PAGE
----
Hong Kong Government Jobs Show Record High Number of Resignations, Double the Previous Year

Record Low Applications for Top Government Roles

Hong Kong Government Jobs Show Record High Number of Resignations, Double the Previous Year
Civil servants on their way to the Hong Kong government offices. (Song Bi-long/The Epoch Times)

Hong Kong’s civil service resignations have reached a scale not seen since the city’s handover to China in 1997.

The city’s Civil Service Bureau (CSB) recently disclosed that 10,487 civil servants left their jobs in the year 2021-2022, of which 3,743 resigned—double last year’s number, according to the Hong Kong Free Press (HKFP). Other reasons for departure included retirement, not renewing their contract, dismissal, and death.

Among those who resigned, 32 were administrative officers, which the report defines as “a prestigious government role where some go on to fill leading positions in bureaux or departments.”

Since Beijing imposed the sweeping National Security Law, Hong Kong has faced an exodus of educated workers on a scale not seen since the early 1990s, impacting the city’s many functions, especially its civil services.

The number of applicants for top government roles has also fallen to record lows, the report added.

Administrative officer positions saw about 9,700 applications in the year 2021-2022, compared to around 17,000 applications four years ago.

Meanwhile, the number of applicants for executive officer roles also fell from 25,000 in the year 2017-2018 to about 15,000 in 2021-2022, a 40 percent drop in just four years.

Pledge Allegiance or Be Dismissed

The Hong Kong government now requires civil servants to take an oath or sign a declaration of allegiance to the Hong Kong authority under the Chinese Communist Party (CCP). This requirement was introduced last year and was extended to cover non-civil service employees.

The city’s Secretary for Constitutional and Mainland Affairs, Tsang Kwok-wai, revealed in a recent Legislative Council meeting that 129 civil servants and 535 non-civil servant government employees, who ignored or refused to sign and return the declaration, had left their government posts last year.

The Information Service Department announced on April 19 that candidates for civil service positions, starting July 1 this year, must pass a test on Hong Kong Basic Law and the National Security Law, and this will be an entry requirement for all civil service positions.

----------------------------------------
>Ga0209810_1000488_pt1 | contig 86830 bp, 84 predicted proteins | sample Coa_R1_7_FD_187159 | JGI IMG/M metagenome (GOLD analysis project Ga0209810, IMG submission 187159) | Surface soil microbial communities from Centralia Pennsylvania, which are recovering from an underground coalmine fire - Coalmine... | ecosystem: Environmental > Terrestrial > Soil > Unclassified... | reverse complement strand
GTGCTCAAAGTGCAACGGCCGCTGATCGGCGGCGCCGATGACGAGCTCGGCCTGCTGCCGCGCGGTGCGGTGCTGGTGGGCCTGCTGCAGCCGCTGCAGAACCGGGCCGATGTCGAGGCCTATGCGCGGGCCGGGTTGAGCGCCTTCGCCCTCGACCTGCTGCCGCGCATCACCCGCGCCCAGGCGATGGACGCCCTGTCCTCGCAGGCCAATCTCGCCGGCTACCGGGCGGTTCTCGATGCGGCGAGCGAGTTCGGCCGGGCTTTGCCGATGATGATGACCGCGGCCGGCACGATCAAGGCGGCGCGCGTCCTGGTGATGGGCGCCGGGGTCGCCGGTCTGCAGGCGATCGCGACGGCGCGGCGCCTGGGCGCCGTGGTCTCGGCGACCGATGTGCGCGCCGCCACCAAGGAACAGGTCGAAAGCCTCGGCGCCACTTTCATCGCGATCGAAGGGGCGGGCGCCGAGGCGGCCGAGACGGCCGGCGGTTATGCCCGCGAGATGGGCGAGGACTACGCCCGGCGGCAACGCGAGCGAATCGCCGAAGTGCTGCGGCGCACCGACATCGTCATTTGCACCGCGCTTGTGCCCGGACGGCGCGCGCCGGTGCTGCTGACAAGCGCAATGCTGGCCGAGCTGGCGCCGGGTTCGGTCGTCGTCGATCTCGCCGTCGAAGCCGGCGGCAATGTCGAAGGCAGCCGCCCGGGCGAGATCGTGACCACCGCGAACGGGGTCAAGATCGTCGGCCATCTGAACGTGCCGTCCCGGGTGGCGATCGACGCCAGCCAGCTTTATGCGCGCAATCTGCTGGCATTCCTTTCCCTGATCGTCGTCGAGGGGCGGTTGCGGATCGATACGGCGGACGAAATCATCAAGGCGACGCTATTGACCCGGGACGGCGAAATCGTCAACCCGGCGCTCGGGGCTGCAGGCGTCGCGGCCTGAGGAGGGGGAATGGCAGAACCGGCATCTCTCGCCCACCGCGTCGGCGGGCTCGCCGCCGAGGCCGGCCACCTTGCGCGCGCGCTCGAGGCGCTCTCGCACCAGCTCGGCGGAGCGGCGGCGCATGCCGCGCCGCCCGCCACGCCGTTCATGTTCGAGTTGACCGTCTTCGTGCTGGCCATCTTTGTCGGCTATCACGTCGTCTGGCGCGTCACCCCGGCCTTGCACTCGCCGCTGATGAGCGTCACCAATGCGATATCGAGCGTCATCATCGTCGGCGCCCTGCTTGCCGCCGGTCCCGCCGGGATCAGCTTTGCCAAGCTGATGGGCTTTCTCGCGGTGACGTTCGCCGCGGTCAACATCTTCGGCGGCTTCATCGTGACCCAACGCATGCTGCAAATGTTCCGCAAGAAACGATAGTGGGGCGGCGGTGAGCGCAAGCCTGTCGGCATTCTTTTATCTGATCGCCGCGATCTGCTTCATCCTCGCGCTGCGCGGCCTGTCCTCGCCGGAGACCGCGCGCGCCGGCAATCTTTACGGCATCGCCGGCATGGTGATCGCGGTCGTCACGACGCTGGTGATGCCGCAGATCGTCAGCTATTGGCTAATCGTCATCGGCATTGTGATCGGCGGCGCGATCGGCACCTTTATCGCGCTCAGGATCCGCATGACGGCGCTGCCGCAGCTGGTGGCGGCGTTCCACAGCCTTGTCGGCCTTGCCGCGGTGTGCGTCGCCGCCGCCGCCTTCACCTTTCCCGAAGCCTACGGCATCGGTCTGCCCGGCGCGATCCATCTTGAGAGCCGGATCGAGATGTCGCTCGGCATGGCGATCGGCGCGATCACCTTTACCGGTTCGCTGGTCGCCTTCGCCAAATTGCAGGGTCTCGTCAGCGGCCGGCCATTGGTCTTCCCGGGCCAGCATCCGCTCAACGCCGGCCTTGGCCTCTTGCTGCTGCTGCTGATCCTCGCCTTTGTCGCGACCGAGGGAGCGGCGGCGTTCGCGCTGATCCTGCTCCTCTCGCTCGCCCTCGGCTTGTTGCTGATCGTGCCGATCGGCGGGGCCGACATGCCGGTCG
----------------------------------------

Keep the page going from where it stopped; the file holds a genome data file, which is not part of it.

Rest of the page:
Leung Chau-ting, chief executive of the Federation of Civil Service Union, told local newspaper Ming Pao that the city’s civil servants now face uncertainty amid increased political pressures such as taking oaths. He worries that the vacancies might not be filled with the falling number of applicants for civil service jobs in recent years.

Shortage of Skilled Auditors Amid Emigration Wave

According to the Financial Reporting Council (FRC), Hong Kong’s audit regulator, the emigration of experienced staff has resulted in a shortage of qualified auditors in the city, seriously impacting its audit work.
“High staff turnover and loss of experienced staff create operational inconveniences, impact staff morale and productivity, and eventually affect the firm’s audit quality and services,” according to FRC’s 2021 annual inspection report (pdf) released on June 23.

“It is also the most commonly cited reason for audit work not being performed properly and supervision and review not being performed on a timely basis and sufficiently.”

The report said that Hong Kong is facing challenges maintaining audit staff at appropriate levels. In response to the situation, FRC recommends that firms decline engagements when they do not have the time and resources to conduct a high-quality audit.

On top of the emigration wave, the city is also experiencing a significantly higher employee turnover rate.

The city’s accounting and legal staff turnover rate reached 11 percent in 2021, a nine percent jump from the previous year, said Kelvin Wong, the chairman of FRC, in a local press briefing on June 23.

The FRC is an independent body with the statutory duty to regulate auditors of listed entities in Hong Kong. Its 2021 annual inspection report covers the financial year of Apil. 1, 2021, to March 31, 2022.